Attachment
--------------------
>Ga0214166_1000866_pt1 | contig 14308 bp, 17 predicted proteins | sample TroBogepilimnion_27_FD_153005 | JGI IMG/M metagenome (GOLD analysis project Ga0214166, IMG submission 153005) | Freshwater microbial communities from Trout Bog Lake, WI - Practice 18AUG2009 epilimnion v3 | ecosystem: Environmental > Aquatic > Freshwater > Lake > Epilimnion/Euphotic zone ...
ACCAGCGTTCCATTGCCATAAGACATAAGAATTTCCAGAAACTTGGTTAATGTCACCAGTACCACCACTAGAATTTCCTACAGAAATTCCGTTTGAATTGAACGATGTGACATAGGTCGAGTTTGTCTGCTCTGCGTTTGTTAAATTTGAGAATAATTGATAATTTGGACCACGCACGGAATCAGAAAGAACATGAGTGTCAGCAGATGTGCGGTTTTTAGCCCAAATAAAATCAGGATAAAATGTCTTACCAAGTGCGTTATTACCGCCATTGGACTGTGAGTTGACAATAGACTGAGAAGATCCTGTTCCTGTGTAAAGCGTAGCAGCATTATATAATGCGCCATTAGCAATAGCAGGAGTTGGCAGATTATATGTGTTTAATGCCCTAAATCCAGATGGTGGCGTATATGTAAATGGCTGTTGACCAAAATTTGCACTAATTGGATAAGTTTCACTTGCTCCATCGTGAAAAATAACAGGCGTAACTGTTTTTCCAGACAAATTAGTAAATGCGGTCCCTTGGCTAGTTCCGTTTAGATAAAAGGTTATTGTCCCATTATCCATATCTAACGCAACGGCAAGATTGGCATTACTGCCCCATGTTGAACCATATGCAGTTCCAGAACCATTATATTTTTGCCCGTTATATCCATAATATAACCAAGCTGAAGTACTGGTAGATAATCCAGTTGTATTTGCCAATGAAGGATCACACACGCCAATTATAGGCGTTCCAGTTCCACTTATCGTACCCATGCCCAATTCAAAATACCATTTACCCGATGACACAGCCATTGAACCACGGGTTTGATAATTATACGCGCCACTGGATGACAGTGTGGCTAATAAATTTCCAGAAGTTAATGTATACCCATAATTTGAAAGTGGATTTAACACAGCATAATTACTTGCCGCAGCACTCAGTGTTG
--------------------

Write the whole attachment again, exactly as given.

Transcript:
>Ga0214166_1000866_pt1 | contig 14308 bp, 17 predicted proteins | sample TroBogepilimnion_27_FD_153005 | JGI IMG/M metagenome (GOLD analysis project Ga0214166, IMG submission 153005) | Freshwater microbial communities from Trout Bog Lake, WI - Practice 18AUG2009 epilimnion v3 | ecosystem: Environmental > Aquatic > Freshwater > Lake > Epilimnion/Euphotic zone ...
ACCAGCGTTCCATTGCCATAAGACATAAGAATTTCCAGAAACTTGGTTAATGTCACCAGTACCACCACTAGAATTTCCTACAGAAATTCCGTTTGAATTGAACGATGTGACATAGGTCGAGTTTGTCTGCTCTGCGTTTGTTAAATTTGAGAATAATTGATAATTTGGACCACGCACGGAATCAGAAAGAACATGAGTGTCAGCAGATGTGCGGTTTTTAGCCCAAATAAAATCAGGATAAAATGTCTTACCAAGTGCGTTATTACCGCCATTGGACTGTGAGTTGACAATAGACTGAGAAGATCCTGTTCCTGTGTAAAGCGTAGCAGCATTATATAATGCGCCATTAGCAATAGCAGGAGTTGGCAGATTATATGTGTTTAATGCCCTAAATCCAGATGGTGGCGTATATGTAAATGGCTGTTGACCAAAATTTGCACTAATTGGATAAGTTTCACTTGCTCCATCGTGAAAAATAACAGGCGTAACTGTTTTTCCAGACAAATTAGTAAATGCGGTCCCTTGGCTAGTTCCGTTTAGATAAAAGGTTATTGTCCCATTATCCATATCTAACGCAACGGCAAGATTGGCATTACTGCCCCATGTTGAACCATATGCAGTTCCAGAACCATTATATTTTTGCCCGTTATATCCATAATATAACCAAGCTGAAGTACTGGTAGATAATCCAGTTGTATTTGCCAATGAAGGATCACACACGCCAATTATAGGCGTTCCAGTTCCACTTATCGTACCCATGCCCAATTCAAAATACCATTTACCCGATGACACAGCCATTGAACCACGGGTTTGATAATTATACGCGCCACTGGATGACAGTGTGGCTAATAAATTTCCAGAAGTTAATGTATACCCATAATTTGAAAGTGGATTTAACACAGCATAATTACTTGCCGCAGCACTCAGTGTTG